Campaigner wants school absence contact procedures changed

Schools should be forced to contact multiple family members in the event of unexpected pupil absences, according to a mother whose young children spent almost 24 hours alone at home with their father’s body after he died.

Helen Daykin (pictured) was travelling for work when her husband Chris died of heart failure in October 2016. He was a stay-at-home dad who looked after their daughters Pearl, four, and Iris, two, and did the school run.

Despite having mobile phone numbers for both parents, Pearl’s school did not try to reach Helen after failing to reach Chris, its primary contact. This meant the two girls were left at home alone until police broke the door down the following night.

Time is of the essence when you’ve got a missing child

Now Daykin wants new statutory guidance to force schools to call all contact numbers held for parents when their children do not arrive for school, and has urged schools to review their own policies to ensure every effort is made.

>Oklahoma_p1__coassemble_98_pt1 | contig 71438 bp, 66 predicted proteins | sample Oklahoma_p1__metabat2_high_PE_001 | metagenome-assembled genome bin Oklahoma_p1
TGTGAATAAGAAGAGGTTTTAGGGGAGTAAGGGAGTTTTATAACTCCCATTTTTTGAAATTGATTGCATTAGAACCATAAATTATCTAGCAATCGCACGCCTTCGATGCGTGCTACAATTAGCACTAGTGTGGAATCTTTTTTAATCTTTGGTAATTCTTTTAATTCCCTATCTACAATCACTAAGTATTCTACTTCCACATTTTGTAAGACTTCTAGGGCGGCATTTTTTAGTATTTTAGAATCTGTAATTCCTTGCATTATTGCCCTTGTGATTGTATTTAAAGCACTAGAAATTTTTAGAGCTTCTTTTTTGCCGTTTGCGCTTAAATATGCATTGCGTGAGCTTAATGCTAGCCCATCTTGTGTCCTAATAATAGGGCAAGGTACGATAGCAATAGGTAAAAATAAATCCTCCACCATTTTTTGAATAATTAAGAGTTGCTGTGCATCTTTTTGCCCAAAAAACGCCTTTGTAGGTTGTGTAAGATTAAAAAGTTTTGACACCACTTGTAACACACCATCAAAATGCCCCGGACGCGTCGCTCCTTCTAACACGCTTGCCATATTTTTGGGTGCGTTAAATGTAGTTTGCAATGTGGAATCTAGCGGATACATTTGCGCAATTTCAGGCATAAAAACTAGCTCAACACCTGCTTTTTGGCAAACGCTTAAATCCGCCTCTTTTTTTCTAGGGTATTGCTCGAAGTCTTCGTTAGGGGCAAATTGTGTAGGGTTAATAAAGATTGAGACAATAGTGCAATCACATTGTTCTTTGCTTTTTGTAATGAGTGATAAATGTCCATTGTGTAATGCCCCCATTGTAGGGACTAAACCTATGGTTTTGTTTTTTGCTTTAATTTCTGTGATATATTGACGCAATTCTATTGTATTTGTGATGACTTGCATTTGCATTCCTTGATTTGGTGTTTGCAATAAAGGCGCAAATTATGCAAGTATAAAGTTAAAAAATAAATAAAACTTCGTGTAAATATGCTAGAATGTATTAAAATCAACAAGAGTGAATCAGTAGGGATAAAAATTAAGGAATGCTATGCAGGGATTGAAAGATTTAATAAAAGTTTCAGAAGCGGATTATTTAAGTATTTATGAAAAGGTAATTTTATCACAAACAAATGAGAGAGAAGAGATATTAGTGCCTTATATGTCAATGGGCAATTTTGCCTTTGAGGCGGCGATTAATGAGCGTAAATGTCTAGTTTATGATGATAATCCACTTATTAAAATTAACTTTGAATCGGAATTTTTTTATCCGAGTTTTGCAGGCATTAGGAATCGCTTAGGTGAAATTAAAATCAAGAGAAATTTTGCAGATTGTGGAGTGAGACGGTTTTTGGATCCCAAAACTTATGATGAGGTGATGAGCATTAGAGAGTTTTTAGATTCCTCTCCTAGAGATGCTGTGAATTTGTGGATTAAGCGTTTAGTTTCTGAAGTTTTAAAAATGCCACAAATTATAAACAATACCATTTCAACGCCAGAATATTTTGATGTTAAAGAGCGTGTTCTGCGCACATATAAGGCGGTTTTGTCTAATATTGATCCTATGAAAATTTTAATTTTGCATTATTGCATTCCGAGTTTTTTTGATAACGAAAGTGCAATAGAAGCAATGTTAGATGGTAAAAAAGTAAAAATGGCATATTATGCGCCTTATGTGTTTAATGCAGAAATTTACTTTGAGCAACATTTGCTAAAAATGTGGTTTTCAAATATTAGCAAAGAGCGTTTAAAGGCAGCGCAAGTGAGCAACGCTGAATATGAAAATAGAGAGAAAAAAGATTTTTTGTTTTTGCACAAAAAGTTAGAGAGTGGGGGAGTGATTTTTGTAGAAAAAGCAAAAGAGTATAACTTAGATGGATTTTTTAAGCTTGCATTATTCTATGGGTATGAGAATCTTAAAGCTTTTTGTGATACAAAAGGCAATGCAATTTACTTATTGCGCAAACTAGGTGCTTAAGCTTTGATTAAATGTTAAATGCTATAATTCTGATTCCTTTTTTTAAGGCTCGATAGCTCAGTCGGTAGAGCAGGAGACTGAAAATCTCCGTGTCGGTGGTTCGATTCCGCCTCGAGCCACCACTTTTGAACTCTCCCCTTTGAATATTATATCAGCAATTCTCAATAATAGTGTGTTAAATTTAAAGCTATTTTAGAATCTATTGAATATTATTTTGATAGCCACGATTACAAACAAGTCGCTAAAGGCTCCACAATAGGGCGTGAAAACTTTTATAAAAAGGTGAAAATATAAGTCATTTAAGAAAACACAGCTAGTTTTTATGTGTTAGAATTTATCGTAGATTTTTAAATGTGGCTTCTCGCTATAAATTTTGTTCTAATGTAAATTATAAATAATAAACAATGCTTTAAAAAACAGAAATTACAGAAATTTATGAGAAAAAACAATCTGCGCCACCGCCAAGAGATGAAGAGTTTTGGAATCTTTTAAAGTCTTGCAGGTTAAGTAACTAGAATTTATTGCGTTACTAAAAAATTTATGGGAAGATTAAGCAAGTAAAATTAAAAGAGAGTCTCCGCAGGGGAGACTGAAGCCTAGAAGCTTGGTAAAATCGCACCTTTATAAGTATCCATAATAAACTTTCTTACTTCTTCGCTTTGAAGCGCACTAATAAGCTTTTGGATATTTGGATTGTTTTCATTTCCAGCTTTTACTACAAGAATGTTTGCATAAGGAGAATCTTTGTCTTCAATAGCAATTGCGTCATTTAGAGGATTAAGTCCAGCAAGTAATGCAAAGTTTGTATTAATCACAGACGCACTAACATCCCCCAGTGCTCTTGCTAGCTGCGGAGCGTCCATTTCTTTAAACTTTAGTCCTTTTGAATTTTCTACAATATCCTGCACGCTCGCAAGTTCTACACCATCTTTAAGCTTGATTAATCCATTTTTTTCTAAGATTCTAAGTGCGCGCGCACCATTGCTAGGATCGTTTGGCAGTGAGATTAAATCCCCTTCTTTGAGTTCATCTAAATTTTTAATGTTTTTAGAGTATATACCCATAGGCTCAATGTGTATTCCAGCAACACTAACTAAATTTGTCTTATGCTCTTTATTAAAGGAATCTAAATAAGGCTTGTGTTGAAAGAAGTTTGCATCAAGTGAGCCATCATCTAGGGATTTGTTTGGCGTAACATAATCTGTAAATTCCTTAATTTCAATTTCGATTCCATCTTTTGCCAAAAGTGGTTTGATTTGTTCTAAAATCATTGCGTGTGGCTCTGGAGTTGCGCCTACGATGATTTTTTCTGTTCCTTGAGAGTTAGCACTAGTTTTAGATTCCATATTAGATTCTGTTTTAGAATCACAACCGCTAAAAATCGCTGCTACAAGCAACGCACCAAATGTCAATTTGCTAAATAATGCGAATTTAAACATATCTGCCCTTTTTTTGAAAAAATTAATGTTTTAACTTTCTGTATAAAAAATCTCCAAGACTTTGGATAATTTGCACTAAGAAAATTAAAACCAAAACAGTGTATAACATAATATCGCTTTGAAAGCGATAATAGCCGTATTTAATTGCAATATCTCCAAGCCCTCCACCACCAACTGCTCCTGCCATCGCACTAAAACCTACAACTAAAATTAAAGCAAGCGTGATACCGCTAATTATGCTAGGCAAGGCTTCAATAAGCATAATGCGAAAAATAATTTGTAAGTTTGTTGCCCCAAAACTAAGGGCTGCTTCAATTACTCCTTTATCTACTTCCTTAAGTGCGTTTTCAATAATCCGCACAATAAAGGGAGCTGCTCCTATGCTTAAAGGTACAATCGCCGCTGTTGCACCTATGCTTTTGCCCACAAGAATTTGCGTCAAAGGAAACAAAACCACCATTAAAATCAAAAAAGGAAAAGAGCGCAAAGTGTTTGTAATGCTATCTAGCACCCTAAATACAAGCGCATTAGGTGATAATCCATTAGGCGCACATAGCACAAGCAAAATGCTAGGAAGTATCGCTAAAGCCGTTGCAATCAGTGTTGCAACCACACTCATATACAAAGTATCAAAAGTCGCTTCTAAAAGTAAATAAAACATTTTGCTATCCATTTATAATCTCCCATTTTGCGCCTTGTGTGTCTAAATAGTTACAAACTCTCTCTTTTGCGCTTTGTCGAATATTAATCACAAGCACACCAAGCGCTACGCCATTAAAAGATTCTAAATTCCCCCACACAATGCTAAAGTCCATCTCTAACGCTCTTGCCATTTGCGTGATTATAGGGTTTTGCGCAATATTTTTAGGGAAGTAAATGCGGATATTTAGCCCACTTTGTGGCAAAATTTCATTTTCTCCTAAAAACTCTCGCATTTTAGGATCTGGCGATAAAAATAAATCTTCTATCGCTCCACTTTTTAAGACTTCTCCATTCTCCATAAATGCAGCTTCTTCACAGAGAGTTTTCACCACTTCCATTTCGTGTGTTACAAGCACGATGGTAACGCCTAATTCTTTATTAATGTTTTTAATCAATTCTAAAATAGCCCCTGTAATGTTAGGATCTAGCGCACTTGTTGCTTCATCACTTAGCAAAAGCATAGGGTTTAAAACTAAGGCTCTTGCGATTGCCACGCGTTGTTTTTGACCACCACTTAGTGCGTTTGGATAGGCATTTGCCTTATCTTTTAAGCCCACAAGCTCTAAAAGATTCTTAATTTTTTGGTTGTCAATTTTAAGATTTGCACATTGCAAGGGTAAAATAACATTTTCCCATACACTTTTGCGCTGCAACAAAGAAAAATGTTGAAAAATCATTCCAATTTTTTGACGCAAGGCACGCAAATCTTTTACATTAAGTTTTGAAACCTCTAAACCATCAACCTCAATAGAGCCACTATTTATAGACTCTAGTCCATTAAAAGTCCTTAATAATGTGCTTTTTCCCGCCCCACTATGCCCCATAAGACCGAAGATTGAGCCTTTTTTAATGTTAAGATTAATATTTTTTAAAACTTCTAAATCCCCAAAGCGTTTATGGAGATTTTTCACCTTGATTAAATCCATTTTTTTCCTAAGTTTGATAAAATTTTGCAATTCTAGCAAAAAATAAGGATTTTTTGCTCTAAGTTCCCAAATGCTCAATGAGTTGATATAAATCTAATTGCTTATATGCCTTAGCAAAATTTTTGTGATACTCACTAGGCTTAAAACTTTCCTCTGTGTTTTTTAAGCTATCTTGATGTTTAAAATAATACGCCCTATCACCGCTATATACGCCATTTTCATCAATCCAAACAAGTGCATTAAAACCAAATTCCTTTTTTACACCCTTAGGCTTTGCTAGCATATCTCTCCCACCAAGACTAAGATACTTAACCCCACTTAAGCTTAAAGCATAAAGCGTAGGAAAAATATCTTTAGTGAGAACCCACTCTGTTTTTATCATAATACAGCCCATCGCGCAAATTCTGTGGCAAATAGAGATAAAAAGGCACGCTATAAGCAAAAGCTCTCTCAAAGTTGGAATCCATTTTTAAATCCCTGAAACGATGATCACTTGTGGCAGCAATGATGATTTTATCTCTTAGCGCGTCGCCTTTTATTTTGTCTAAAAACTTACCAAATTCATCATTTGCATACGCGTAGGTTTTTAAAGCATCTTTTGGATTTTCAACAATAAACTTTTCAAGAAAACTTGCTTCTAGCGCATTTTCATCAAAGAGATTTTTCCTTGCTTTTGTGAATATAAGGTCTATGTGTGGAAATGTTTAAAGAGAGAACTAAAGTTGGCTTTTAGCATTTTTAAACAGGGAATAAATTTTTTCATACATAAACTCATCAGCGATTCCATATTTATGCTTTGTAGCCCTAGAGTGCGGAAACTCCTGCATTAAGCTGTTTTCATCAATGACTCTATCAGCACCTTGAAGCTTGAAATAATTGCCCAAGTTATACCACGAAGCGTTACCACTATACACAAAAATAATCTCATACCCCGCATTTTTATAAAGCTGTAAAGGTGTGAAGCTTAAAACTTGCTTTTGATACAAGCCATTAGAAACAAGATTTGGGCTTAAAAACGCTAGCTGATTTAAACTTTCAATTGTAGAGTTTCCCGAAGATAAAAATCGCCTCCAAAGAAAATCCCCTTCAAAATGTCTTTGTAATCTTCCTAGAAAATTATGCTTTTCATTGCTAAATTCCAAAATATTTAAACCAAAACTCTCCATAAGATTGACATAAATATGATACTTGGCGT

“Time is of the essence when you’ve got a missing child,” she told Schools Week. “I want schools to have an operational timeline, like they have for fires. I want them to have that same procedure for pupils who have not turned up at school.

“It wouldn’t have saved my husband, but it would have saved my children from being with a dead body for hours.”

Daykin is not the first person to call for a rethink of the way schools deal with unexpected absences.

Last June, coroner Mary Hassell said action should be taken after an inquest found that four-year-old Chadrack Mbala Mulo died of malnutrition and dehydration after he was left alone in his family flat for two weeks after his mother died.

In that case, the school only had one phone number for Chadrack’s mother, but did not send staff to the family home for several days after acknowledging his absence.

Daykin pointed out that he died in October 2016, the same month her husband died, and that she knew of at least two other cases in that month where schools had not done enough to track down missing pupils.

“I’m not asking them to hunt down 50 kids every day with home visits,” she said. “The questions headteachers have to ask themselves is: would this happen on their watch?”

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